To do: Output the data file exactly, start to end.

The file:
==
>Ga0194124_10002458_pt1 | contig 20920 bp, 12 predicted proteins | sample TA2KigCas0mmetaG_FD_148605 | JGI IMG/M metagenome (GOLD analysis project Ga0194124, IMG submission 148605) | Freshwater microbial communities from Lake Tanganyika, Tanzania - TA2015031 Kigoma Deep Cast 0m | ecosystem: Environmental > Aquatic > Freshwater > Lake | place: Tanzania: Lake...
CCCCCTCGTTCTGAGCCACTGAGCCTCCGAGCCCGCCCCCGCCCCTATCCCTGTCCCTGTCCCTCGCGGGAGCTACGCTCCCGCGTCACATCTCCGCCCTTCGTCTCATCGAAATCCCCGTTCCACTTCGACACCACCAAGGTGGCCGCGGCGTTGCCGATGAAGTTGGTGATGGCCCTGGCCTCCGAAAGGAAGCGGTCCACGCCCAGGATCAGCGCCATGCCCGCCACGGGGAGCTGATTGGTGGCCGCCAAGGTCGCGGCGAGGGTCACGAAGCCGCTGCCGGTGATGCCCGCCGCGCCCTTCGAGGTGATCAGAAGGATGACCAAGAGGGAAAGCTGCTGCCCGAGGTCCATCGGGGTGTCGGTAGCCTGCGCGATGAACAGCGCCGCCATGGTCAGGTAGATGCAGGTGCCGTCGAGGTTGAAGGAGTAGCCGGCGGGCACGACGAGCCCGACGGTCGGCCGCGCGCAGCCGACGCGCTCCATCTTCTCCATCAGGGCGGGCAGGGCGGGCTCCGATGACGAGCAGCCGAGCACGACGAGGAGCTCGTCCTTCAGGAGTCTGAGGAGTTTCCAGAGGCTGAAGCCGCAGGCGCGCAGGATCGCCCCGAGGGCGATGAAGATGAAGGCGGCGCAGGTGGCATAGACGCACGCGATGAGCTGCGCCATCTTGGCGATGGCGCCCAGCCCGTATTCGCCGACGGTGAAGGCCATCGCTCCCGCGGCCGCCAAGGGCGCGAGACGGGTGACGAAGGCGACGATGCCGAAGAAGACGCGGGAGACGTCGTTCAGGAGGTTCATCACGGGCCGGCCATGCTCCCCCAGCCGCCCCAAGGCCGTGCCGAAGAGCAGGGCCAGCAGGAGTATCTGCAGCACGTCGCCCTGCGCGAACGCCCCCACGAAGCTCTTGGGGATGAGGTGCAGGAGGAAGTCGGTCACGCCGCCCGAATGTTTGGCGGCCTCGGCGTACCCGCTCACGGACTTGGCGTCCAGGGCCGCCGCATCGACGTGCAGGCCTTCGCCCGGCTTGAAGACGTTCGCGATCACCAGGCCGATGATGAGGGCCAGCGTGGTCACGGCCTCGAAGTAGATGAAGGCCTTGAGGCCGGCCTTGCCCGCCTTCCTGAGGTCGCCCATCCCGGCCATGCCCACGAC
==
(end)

>Ga0194124_10002458_pt1 | contig 20920 bp, 12 predicted proteins | sample TA2KigCas0mmetaG_FD_148605 | JGI IMG/M metagenome (GOLD analysis project Ga0194124, IMG submission 148605) | Freshwater microbial communities from Lake Tanganyika, Tanzania - TA2015031 Kigoma Deep Cast 0m | ecosystem: Environmental > Aquatic > Freshwater > Lake | place: Tanzania: Lake...
CCCCCTCGTTCTGAGCCACTGAGCCTCCGAGCCCGCCCCCGCCCCTATCCCTGTCCCTGTCCCTCGCGGGAGCTACGCTCCCGCGTCACATCTCCGCCCTTCGTCTCATCGAAATCCCCGTTCCACTTCGACACCACCAAGGTGGCCGCGGCGTTGCCGATGAAGTTGGTGATGGCCCTGGCCTCCGAAAGGAAGCGGTCCACGCCCAGGATCAGCGCCATGCCCGCCACGGGGAGCTGATTGGTGGCCGCCAAGGTCGCGGCGAGGGTCACGAAGCCGCTGCCGGTGATGCCCGCCGCGCCCTTCGAGGTGATCAGAAGGATGACCAAGAGGGAAAGCTGCTGCCCGAGGTCCATCGGGGTGTCGGTAGCCTGCGCGATGAACAGCGCCGCCATGGTCAGGTAGATGCAGGTGCCGTCGAGGTTGAAGGAGTAGCCGGCGGGCACGACGAGCCCGACGGTCGGCCGCGCGCAGCCGACGCGCTCCATCTTCTCCATCAGGGCGGGCAGGGCGGGCTCCGATGACGAGCAGCCGAGCACGACGAGGAGCTCGTCCTTCAGGAGTCTGAGGAGTTTCCAGAGGCTGAAGCCGCAGGCGCGCAGGATCGCCCCGAGGGCGATGAAGATGAAGGCGGCGCAGGTGGCATAGACGCACGCGATGAGCTGCGCCATCTTGGCGATGGCGCCCAGCCCGTATTCGCCGACGGTGAAGGCCATCGCTCCCGCGGCCGCCAAGGGCGCGAGACGGGTGACGAAGGCGACGATGCCGAAGAAGACGCGGGAGACGTCGTTCAGGAGGTTCATCACGGGCCGGCCATGCTCCCCCAGCCGCCCCAAGGCCGTGCCGAAGAGCAGGGCCAGCAGGAGTATCTGCAGCACGTCGCCCTGCGCGAACGCCCCCACGAAGCTCTTGGGGATGAGGTGCAGGAGGAAGTCGGTCACGCCGCCCGAATGTTTGGCGGCCTCGGCGTACCCGCTCACGGACTTGGCGTCCAGGGCCGCCGCATCGACGTGCAGGCCTTCGCCCGGCTTGAAGACGTTCGCGATCACCAGGCCGATGATGAGGGCCAGCGTGGTCACGGCCTCGAAGTAGATGAAGGCCTTGAGGCCGGCCTTGCCCGCCTTCCTGAGGTCGCCCATCCCGGCCATGCCCACGAC